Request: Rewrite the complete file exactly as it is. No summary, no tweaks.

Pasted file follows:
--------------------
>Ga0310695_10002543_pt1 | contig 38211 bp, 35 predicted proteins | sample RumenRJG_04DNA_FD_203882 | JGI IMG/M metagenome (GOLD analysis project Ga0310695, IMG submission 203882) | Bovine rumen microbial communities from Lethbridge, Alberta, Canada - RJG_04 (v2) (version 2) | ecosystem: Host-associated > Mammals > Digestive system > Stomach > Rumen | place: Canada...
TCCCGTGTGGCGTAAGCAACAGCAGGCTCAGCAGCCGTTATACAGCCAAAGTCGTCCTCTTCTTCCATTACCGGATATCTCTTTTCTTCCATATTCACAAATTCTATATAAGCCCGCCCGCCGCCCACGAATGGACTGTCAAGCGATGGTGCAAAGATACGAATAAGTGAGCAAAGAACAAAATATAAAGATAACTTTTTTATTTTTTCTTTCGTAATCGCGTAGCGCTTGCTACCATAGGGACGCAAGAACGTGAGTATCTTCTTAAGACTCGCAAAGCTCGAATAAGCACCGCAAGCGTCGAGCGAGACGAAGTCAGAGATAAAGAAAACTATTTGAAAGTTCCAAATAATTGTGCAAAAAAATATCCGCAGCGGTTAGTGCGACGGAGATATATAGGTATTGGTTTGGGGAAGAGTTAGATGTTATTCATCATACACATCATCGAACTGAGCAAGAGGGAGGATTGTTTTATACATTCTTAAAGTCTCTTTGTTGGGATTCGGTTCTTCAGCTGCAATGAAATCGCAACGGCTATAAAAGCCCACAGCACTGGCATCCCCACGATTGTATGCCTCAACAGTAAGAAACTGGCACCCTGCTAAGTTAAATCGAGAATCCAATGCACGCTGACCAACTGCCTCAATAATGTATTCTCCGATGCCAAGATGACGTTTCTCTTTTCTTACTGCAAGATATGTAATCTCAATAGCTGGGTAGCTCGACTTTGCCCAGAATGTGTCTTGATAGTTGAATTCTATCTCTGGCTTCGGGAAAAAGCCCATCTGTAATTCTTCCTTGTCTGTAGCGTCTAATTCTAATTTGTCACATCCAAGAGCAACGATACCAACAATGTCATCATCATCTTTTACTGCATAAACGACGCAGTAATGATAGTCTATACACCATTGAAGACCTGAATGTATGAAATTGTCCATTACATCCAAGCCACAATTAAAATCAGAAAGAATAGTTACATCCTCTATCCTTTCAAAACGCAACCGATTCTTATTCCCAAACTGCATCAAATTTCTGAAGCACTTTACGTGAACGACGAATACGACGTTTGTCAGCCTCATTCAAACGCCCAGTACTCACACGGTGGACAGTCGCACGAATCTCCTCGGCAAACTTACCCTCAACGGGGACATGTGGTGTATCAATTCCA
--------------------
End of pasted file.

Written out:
>Ga0310695_10002543_pt1 | contig 38211 bp, 35 predicted proteins | sample RumenRJG_04DNA_FD_203882 | JGI IMG/M metagenome (GOLD analysis project Ga0310695, IMG submission 203882) | Bovine rumen microbial communities from Lethbridge, Alberta, Canada - RJG_04 (v2) (version 2) | ecosystem: Host-associated > Mammals > Digestive system > Stomach > Rumen | place: Canada...
TCCCGTGTGGCGTAAGCAACAGCAGGCTCAGCAGCCGTTATACAGCCAAAGTCGTCCTCTTCTTCCATTACCGGATATCTCTTTTCTTCCATATTCACAAATTCTATATAAGCCCGCCCGCCGCCCACGAATGGACTGTCAAGCGATGGTGCAAAGATACGAATAAGTGAGCAAAGAACAAAATATAAAGATAACTTTTTTATTTTTTCTTTCGTAATCGCGTAGCGCTTGCTACCATAGGGACGCAAGAACGTGAGTATCTTCTTAAGACTCGCAAAGCTCGAATAAGCACCGCAAGCGTCGAGCGAGACGAAGTCAGAGATAAAGAAAACTATTTGAAAGTTCCAAATAATTGTGCAAAAAAATATCCGCAGCGGTTAGTGCGACGGAGATATATAGGTATTGGTTTGGGGAAGAGTTAGATGTTATTCATCATACACATCATCGAACTGAGCAAGAGGGAGGATTGTTTTATACATTCTTAAAGTCTCTTTGTTGGGATTCGGTTCTTCAGCTGCAATGAAATCGCAACGGCTATAAAAGCCCACAGCACTGGCATCCCCACGATTGTATGCCTCAACAGTAAGAAACTGGCACCCTGCTAAGTTAAATCGAGAATCCAATGCACGCTGACCAACTGCCTCAATAATGTATTCTCCGATGCCAAGATGACGTTTCTCTTTTCTTACTGCAAGATATGTAATCTCAATAGCTGGGTAGCTCGACTTTGCCCAGAATGTGTCTTGATAGTTGAATTCTATCTCTGGCTTCGGGAAAAAGCCCATCTGTAATTCTTCCTTGTCTGTAGCGTCTAATTCTAATTTGTCACATCCAAGAGCAACGATACCAACAATGTCATCATCATCTTTTACTGCATAAACGACGCAGTAATGATAGTCTATACACCATTGAAGACCTGAATGTATGAAATTGTCCATTACATCCAAGCCACAATTAAAATCAGAAAGAATAGTTACATCCTCTATCCTTTCAAAACGCAACCGATTCTTATTCCCAAACTGCATCAAATTTCTGAAGCACTTTACGTGAACGACGAATACGACGTTTGTCAGCCTCATTCAAACGCCCAGTACTCACACGGTGGACAGTCGCACGAATCTCCTCGGCAAACTTACCCTCAACGGGGACATGTGGTGTATCAATTCCA